PAMPANGA, Philippines – Land reform and national industrialization would be the focus of the second round of peace negotiations with the Philippine government in Oslo, Norway this month, Communist Party of the Philippines (CPP) founder Jose Maria Sison said yesterday.
“The center of gravity of the peace negotiations is the twin necessity for national industrialization and land reform,” Sison declared in a message to the Kilusang Magbubukid ng Pilipinas during the launching of its “Campaign for Land and Peace.”
“A self-reliant program for economic development cannot walk and advance without two legs: national industrialization and land reform,” he stressed.
Sison said land reform is needed to produce a definite and wealthy source of food, raw materials for industry and a broad market for industrial and agricultural products.
“National industrialization is needed to produce machines and other equipment for agriculture, create numerous and new jobs for the increasing population and destination of surplus agricultural produce,” he added.
Sison described as “fake and complete failure” the previous land reform program, saying the farmers are incapable of paying the high redistribution price imposed through the collusion between landlords and the government.
“It should be popularized that lands grabbed from landless farmers by big landlords, high bureaucrats and foreign corporations will be distributed for free,” he said.
The peace panels of the government and the Communist Party of the Philippines-New People’s Army-National Democratic Front (CPP-NPA-NDF) will resume their second round of formal talks in Norway on Oct. 8-12.
The first round of formal peace talks was held from Aug. 22-26 in Oslo, where the two panels expressed their commitment to resume the negotiations in order to resolve the armed conflict by addressing its root causes.
“I think through the peace process, all the issues and things to be done by the (Philippine government), NDF, peasant organizations and broad masses will become clearer in framing and implementing a genuine land reform program,” Sison said.
On the other hand, the University of the Philippines (UP) has committed to extend institutional support to the Office of the Presidential Adviser on Peace Process (OPAPP), making their academic personnel and resources available to help end armed conflict in the country through political settlement.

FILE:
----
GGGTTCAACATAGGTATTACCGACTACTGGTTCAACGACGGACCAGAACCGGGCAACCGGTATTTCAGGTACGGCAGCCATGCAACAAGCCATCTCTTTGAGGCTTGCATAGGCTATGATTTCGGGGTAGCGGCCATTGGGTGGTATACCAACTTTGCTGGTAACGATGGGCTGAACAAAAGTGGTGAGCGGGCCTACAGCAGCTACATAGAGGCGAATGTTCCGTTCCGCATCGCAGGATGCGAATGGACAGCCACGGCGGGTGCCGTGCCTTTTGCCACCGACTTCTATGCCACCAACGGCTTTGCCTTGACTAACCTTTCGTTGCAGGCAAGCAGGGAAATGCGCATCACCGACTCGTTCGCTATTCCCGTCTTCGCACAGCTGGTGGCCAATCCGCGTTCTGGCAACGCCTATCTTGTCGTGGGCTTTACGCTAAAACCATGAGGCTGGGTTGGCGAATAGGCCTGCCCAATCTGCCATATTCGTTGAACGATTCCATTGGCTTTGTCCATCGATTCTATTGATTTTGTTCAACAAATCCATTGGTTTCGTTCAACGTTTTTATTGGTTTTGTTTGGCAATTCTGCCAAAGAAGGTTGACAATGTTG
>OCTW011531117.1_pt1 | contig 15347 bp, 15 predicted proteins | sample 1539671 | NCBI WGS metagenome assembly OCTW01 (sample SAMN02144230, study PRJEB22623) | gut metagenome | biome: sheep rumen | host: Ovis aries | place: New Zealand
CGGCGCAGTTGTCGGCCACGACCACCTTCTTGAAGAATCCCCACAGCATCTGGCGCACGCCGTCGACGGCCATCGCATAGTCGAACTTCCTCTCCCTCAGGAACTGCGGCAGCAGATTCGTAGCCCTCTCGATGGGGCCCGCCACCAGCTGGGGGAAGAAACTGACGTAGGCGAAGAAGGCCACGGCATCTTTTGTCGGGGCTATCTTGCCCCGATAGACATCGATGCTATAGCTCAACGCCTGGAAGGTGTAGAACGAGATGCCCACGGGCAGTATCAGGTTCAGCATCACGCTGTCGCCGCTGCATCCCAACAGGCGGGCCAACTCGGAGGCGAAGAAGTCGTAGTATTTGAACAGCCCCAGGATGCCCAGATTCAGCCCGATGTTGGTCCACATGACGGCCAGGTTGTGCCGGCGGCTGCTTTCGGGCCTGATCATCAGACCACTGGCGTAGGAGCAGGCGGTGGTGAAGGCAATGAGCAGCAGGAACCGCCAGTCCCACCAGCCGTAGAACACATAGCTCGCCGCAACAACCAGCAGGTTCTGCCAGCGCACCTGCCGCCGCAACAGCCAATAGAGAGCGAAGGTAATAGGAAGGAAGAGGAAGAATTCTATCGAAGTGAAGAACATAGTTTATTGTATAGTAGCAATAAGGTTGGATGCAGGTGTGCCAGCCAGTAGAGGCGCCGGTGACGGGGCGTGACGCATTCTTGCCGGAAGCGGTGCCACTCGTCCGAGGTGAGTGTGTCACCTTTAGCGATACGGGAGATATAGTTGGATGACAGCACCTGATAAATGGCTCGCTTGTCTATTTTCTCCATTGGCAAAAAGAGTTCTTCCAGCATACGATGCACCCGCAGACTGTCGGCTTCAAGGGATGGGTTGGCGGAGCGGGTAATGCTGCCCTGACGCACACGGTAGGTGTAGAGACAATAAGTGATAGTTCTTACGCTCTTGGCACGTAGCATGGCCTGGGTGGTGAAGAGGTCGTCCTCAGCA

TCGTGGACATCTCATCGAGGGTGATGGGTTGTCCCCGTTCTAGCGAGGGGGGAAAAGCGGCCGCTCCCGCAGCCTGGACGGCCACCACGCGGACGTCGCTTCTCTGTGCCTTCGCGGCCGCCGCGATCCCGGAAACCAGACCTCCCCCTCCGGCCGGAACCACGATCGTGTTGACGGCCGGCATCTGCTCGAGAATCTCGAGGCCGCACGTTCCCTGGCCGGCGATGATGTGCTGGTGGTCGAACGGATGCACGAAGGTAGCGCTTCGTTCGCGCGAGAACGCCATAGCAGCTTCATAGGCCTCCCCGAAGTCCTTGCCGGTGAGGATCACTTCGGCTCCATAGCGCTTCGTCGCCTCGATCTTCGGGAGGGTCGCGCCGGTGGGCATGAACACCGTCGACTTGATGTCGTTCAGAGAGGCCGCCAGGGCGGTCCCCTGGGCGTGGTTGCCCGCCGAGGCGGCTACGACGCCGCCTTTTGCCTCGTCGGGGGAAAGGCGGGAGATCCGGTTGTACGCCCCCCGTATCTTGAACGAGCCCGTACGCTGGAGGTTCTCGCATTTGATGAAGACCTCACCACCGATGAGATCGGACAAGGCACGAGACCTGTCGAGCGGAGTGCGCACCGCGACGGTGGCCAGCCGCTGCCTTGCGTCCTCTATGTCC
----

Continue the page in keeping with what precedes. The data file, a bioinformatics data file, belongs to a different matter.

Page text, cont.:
The commitment was formalized by UP president Alfredo Pascual in signing a Memorandum of Understanding with Presidential Adviser on the Peace Process Jesus Dureza during the closing ceremony of the 2016 National Peace Consciousness Month at the Quezon Memorial Circle on Friday.
“This is another historic and unprecedented event in the history of the peace process in the Philippines. Now, the best minds of the country’s premier university are on board to help end the decades-old armed conflict,” Dureza said.
The involvement of UP in the peace process was a brainchild of Department of Labor and Employment Secretary Silvestre Bello III who also recommended to President Duterte the appointment of UP vice president Prospero de Vera Jr. as adviser to the government panel negotiating peace with the NDF.
“We are tapping the best and the brightest in the academe and other sectors of Philippine society to help us forge a final peace agreement that will be mutually-acceptable to government and the communist guerillas,” said Bello, the concurrent chairman of the government peace panel.
“We will also hold public consultations to enable ordinary citizens and other stakeholders in the peace process to amplify their issues and concerns related to our negotiations with the NDF,” Bello added.
Government peace panel member Hernani Braganza said De Vera will not only sit as adviser but will also assume an active role as one of the five committee members who will negotiate the Comprehensive Agreement on Social and Economic Reforms (CASER) with their NDF counterparts.
A Joint Monitoring Committee (JMC) was created to check on human rights and international humanitarian law violations of communist guerillas and government forces.
The JMC was formed to oversee the implementation of the Comprehensive Agreement on the Respect for Human Rights and International Humanitarian Law.
The human rights group Karapatan is calling on government to look into the 4,569 complaints filed before the Joint Secretariat from June 4, 2004 to March 13, 2014.
Karapatan said majority of the complaints filed were from relatives of victims of human rights and international humanitarian law violations in connection with anti-insurgency operations of the military in Lacub, Abra in September 2014. – With Jose Rodel Clapano, Artemio Dumlao